The risk, then, is to appear disconnected as a candidate from his future career. It is a negative signal vis-à-vis a recruiter who will wonder why the candidate has not made the utmost effort to better know his future profession. This often leads to misunderstandings between the examiner and the consultant candidate.
In the following articles, I propose to explain concrete problems for any candidate, such as the question of careers for women, wages, good training to become a consultant, the challenges specific to the profession for junior consultants, the life of a consultant, etc.
If you are wondering about the differences between a management consultant and a strategy consultant, what follows will attempt to clarify your picture. The management consultant assists organizations in the broad sense — it means not only companies from the private but also public sector, parastatal structures and non-governmental organizations — to improve their performance. In the first place, the management ...Read More »
Strategy consulting is undoubtedly the consulting segment which attracts more candidates for a variety of legitimate reasons. A question that comes up very often on this “holy Grail” is to know what the consultants actually spend their day doing in a strategy consulting firm. Certainly, there are a lot of articles about 24 hour periods of consultants’ lives, and I ...Read More »
Management Consulting Careers: What Training Should I Take To Become A Junior Management Consultant?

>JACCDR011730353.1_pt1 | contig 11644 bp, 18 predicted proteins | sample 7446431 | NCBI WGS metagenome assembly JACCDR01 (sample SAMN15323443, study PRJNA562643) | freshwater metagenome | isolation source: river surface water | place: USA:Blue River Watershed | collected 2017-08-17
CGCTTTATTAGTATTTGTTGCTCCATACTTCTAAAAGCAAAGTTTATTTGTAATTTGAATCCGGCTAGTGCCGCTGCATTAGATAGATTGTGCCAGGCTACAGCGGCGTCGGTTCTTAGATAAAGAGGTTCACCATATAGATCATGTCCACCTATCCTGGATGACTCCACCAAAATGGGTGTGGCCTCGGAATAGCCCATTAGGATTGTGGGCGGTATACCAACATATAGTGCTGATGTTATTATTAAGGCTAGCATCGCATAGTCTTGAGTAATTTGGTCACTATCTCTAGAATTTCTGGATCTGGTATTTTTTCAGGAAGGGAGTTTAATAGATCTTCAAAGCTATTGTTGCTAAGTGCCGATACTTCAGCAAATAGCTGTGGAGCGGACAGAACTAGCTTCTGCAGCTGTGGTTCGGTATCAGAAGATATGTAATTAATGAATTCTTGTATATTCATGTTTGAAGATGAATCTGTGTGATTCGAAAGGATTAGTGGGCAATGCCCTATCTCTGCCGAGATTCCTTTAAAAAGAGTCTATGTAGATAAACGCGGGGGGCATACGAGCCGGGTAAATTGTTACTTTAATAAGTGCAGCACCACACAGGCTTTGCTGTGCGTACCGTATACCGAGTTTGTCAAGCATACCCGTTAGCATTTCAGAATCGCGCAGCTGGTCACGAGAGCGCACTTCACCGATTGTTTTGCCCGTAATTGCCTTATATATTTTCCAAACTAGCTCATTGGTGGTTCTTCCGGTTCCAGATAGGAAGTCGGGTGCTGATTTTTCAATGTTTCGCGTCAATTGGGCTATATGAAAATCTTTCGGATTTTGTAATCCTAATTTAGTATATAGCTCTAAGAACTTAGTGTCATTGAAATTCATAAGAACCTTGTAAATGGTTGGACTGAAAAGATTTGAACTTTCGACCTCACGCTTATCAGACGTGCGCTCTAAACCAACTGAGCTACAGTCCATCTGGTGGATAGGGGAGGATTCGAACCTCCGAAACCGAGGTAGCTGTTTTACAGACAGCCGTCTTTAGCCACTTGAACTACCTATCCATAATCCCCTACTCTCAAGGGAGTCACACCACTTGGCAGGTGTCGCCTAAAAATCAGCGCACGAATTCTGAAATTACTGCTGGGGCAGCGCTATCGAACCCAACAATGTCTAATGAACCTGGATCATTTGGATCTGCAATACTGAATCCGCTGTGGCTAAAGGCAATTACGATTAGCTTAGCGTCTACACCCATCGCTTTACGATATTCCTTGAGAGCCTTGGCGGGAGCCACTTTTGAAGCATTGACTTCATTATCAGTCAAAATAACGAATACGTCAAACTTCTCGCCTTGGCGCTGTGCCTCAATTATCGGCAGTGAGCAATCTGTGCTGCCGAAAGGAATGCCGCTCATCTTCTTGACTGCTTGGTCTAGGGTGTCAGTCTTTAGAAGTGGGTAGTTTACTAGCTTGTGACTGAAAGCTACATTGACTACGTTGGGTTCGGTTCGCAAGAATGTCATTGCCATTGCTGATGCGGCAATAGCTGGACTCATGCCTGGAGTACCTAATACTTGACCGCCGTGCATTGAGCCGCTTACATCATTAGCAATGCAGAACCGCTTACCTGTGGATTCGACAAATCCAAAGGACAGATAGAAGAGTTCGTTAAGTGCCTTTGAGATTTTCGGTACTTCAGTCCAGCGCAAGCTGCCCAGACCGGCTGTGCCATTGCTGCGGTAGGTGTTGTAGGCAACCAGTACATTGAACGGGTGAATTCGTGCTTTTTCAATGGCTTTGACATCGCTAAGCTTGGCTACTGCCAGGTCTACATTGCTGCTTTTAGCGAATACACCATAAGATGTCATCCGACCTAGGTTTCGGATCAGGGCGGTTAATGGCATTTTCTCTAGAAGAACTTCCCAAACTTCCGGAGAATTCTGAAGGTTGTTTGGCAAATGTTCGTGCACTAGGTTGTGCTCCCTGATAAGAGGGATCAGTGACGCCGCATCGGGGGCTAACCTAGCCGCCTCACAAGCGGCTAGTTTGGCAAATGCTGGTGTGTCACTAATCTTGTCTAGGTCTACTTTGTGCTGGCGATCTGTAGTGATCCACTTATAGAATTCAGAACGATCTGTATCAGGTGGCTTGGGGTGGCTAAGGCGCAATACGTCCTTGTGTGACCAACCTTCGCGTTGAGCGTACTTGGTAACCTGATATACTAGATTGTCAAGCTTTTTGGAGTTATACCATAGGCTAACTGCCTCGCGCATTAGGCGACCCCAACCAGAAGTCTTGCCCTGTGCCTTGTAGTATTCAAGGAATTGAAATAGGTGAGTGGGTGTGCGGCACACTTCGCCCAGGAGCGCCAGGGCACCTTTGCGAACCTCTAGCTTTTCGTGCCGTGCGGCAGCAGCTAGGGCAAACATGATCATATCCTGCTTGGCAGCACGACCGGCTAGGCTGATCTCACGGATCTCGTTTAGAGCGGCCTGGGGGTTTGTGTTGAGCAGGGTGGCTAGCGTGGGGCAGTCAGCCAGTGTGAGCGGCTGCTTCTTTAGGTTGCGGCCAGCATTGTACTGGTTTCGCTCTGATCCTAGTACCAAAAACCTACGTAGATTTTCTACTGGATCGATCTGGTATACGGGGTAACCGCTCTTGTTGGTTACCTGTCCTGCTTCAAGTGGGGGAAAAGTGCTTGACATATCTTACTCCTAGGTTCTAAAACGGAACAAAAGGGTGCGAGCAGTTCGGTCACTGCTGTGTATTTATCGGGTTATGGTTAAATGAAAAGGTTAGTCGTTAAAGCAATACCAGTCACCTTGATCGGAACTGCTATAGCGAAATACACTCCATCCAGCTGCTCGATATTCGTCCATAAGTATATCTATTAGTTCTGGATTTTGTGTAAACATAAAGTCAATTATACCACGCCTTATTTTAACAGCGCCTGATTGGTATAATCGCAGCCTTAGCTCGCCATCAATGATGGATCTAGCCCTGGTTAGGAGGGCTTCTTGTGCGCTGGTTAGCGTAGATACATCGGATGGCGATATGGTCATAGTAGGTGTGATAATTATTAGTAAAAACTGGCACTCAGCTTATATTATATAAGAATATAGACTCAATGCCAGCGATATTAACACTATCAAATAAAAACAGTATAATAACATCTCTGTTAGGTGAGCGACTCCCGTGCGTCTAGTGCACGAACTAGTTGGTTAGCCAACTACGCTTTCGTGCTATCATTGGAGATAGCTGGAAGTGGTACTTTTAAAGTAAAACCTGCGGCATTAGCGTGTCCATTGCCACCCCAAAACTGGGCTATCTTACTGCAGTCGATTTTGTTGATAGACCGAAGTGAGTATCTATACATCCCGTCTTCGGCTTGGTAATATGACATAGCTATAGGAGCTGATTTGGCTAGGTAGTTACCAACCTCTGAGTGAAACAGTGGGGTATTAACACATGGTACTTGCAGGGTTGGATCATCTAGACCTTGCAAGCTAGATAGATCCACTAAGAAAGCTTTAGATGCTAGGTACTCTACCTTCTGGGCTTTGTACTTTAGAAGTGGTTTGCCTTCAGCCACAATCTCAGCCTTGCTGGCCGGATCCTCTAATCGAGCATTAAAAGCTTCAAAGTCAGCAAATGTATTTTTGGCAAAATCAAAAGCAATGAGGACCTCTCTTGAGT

In the case of a junior candidate to consulting, one must consider several scenarios to gauge the most appropriate consulting training. Consulting in a mature country Consulting in a non-mature country Other niches of consulting Training for Strategy Consulting in Mature Country Strategy consulting is undoubtedly the most elitist segment in the consulting sector. This also results in elitism in ...Read More »
Learn more about the life that goes with the profession of management consultant. Here is something to ponder before you embark on the recruitment process… The Trade-Offs Inherent in the Life of a Consultant The life of a consultant is structurally different from that of a typical manager. To use an image, I would say that the consultant is a ...Read More »
The junior management consultant is not, by definition, one with a great deal of professional experience. This article proposes to clarify the main challenges posed to early career consultants, and even more specifically, in the phase directly after they have accepted the position. This topic will allow you to have content to answer certain questions of fit during ...Read More »
I often use a table setting out the ten reasons to become a strategy consultant vs. ten reasons for not becoming one, as management consulting careers is often a black box for many candidates. In this article, I propose to share the first five reasons in one direction and in the other. So that the following can serve you effectively, use them as ...Read More »
The management consultants salaries consultants is a recurring question mark for candidates considering careers in consulting, and it is legitimate. In general, it is necessary to distinguish between consulting niches. Strategy consulting leads the field and gives rise to the highest wages, as expected. The Management Consultants Salaries Are Attractives In strategy consulting firms, the average wage is higher ...Read More »
Becoming a consultant raises many questions for candidates considering management consulting careers. The life of a consultant is, indeed, out of standard, particularly in terms of the balance between private and professional life. In these circumstances, is the profession of consultant in strategy and management possible for a woman? My answer is a little indecisive: yes and no. Here is ...Read More »